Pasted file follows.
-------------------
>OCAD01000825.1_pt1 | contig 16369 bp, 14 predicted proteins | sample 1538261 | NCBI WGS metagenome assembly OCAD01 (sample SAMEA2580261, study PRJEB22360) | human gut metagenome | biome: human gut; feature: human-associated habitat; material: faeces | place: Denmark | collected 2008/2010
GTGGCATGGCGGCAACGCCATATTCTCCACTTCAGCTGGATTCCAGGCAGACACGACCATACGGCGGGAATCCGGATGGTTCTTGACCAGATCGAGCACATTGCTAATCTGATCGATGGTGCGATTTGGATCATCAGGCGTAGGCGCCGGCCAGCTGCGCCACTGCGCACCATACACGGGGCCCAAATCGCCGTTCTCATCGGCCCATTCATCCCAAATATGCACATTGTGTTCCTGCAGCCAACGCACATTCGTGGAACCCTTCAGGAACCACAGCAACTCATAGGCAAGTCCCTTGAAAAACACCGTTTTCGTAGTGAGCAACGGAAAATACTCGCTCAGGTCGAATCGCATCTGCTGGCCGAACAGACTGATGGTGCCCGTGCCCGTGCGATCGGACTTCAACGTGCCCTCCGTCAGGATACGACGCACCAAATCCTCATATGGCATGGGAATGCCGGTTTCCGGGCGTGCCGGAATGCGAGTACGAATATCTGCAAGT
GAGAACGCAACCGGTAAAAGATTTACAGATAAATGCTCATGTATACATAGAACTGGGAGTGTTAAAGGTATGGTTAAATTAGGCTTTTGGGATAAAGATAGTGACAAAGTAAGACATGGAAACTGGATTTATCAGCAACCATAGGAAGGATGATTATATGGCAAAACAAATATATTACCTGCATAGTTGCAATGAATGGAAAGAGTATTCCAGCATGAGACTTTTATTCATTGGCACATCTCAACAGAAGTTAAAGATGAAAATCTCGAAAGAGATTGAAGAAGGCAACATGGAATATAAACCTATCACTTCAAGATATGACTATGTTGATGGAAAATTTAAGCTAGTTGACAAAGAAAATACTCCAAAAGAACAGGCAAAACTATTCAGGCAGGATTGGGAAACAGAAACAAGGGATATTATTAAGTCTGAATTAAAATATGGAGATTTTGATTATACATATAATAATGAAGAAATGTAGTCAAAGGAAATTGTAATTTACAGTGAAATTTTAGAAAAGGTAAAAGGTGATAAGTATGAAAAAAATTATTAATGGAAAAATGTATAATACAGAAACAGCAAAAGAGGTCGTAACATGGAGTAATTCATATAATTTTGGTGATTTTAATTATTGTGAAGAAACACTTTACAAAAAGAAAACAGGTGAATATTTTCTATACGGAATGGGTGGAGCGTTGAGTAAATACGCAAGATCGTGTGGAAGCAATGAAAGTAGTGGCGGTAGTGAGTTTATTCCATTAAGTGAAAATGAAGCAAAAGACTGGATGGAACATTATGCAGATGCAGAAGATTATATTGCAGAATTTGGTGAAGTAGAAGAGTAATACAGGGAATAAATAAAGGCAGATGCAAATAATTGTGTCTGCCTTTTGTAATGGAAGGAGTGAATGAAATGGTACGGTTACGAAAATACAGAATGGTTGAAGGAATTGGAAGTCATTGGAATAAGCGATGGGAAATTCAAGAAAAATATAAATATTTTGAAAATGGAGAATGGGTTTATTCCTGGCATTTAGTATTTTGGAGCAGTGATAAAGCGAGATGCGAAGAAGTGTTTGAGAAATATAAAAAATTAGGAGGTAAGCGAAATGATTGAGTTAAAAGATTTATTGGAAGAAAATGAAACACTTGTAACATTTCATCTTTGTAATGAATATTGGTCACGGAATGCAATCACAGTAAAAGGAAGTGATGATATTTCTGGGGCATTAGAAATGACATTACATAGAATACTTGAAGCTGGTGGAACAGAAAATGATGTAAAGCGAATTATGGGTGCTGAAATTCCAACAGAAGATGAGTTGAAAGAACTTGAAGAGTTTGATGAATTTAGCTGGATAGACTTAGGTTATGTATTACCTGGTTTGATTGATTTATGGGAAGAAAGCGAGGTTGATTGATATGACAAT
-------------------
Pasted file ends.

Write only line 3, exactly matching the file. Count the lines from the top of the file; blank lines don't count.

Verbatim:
GAGAACGCAACCGGTAAAAGATTTACAGATAAATGCTCATGTATACATAGAACTGGGAGTGTTAAAGGTATGGTTAAATTAGGCTTTTGGGATAAAGATAGTGACAAAGTAAGACATGGAAACTGGATTTATCAGCAACCATAGGAAGGATGATTATATGGCAAAACAAATATATTACCTGCATAGTTGCAATGAATGGAAAGAGTATTCCAGCATGAGACTTTTATTCATTGGCACATCTCAACAGAAGTTAAAGATGAAAATCTCGAAAGAGATTGAAGAAGGCAACATGGAATATAAACCTATCACTTCAAGATATGACTATGTTGATGGAAAATTTAAGCTAGTTGACAAAGAAAATACTCCAAAAGAACAGGCAAAACTATTCAGGCAGGATTGGGAAACAGAAACAAGGGATATTATTAAGTCTGAATTAAAATATGGAGATTTTGATTATACATATAATAATGAAGAAATGTAGTCAAAGGAAATTGTAATTTACAGTGAAATTTTAGAAAAGGTAAAAGGTGATAAGTATGAAAAAAATTATTAATGGAAAAATGTATAATACAGAAACAGCAAAAGAGGTCGTAACATGGAGTAATTCATATAATTTTGGTGATTTTAATTATTGTGAAGAAACACTTTACAAAAAGAAAACAGGTGAATATTTTCTATACGGAATGGGTGGAGCGTTGAGTAAATACGCAAGATCGTGTGGAAGCAATGAAAGTAGTGGCGGTAGTGAGTTTATTCCATTAAGTGAAAATGAAGCAAAAGACTGGATGGAACATTATGCAGATGCAGAAGATTATATTGCAGAATTTGGTGAAGTAGAAGAGTAATACAGGGAATAAATAAAGGCAGATGCAAATAATTGTGTCTGCCTTTTGTAATGGAAGGAGTGAATGAAATGGTACGGTTACGAAAATACAGAATGGTTGAAGGAATTGGAAGTCATTGGAATAAGCGATGGGAAATTCAAGAAAAATATAAATATTTTGAAAATGGAGAATGGGTTTATTCCTGGCATTTAGTATTTTGGAGCAGTGATAAAGCGAGATGCGAAGAAGTGTTTGAGAAATATAAAAAATTAGGAGGTAAGCGAAATGATTGAGTTAAAAGATTTATTGGAAGAAAATGAAACACTTGTAACATTTCATCTTTGTAATGAATATTGGTCACGGAATGCAATCACAGTAAAAGGAAGTGATGATATTTCTGGGGCATTAGAAATGACATTACATAGAATACTTGAAGCTGGTGGAACAGAAAATGATGTAAAGCGAATTATGGGTGCTGAAATTCCAACAGAAGATGAGTTGAAAGAACTTGAAGAGTTTGATGAATTTAGCTGGATAGACTTAGGTTATGTATTACCTGGTTTGATTGATTTATGGGAAGAAAGCGAGGTTGATTGATATGACAAT